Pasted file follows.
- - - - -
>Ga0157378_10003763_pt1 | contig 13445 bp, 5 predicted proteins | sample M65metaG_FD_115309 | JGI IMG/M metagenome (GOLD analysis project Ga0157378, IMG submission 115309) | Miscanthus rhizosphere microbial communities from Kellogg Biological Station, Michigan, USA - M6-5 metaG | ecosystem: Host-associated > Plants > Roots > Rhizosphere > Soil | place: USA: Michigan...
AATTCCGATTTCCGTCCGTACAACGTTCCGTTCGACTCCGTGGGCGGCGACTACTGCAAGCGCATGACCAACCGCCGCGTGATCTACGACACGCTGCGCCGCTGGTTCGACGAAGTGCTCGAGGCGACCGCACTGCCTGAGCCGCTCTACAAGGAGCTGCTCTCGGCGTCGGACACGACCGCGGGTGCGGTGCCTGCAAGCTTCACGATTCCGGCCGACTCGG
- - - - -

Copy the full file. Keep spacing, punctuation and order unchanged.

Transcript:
>Ga0157378_10003763_pt1 | contig 13445 bp, 5 predicted proteins | sample M65metaG_FD_115309 | JGI IMG/M metagenome (GOLD analysis project Ga0157378, IMG submission 115309) | Miscanthus rhizosphere microbial communities from Kellogg Biological Station, Michigan, USA - M6-5 metaG | ecosystem: Host-associated > Plants > Roots > Rhizosphere > Soil | place: USA: Michigan...
AATTCCGATTTCCGTCCGTACAACGTTCCGTTCGACTCCGTGGGCGGCGACTACTGCAAGCGCATGACCAACCGCCGCGTGATCTACGACACGCTGCGCCGCTGGTTCGACGAAGTGCTCGAGGCGACCGCACTGCCTGAGCCGCTCTACAAGGAGCTGCTCTCGGCGTCGGACACGACCGCGGGTGCGGTGCCTGCAAGCTTCACGATTCCGGCCGACTCGG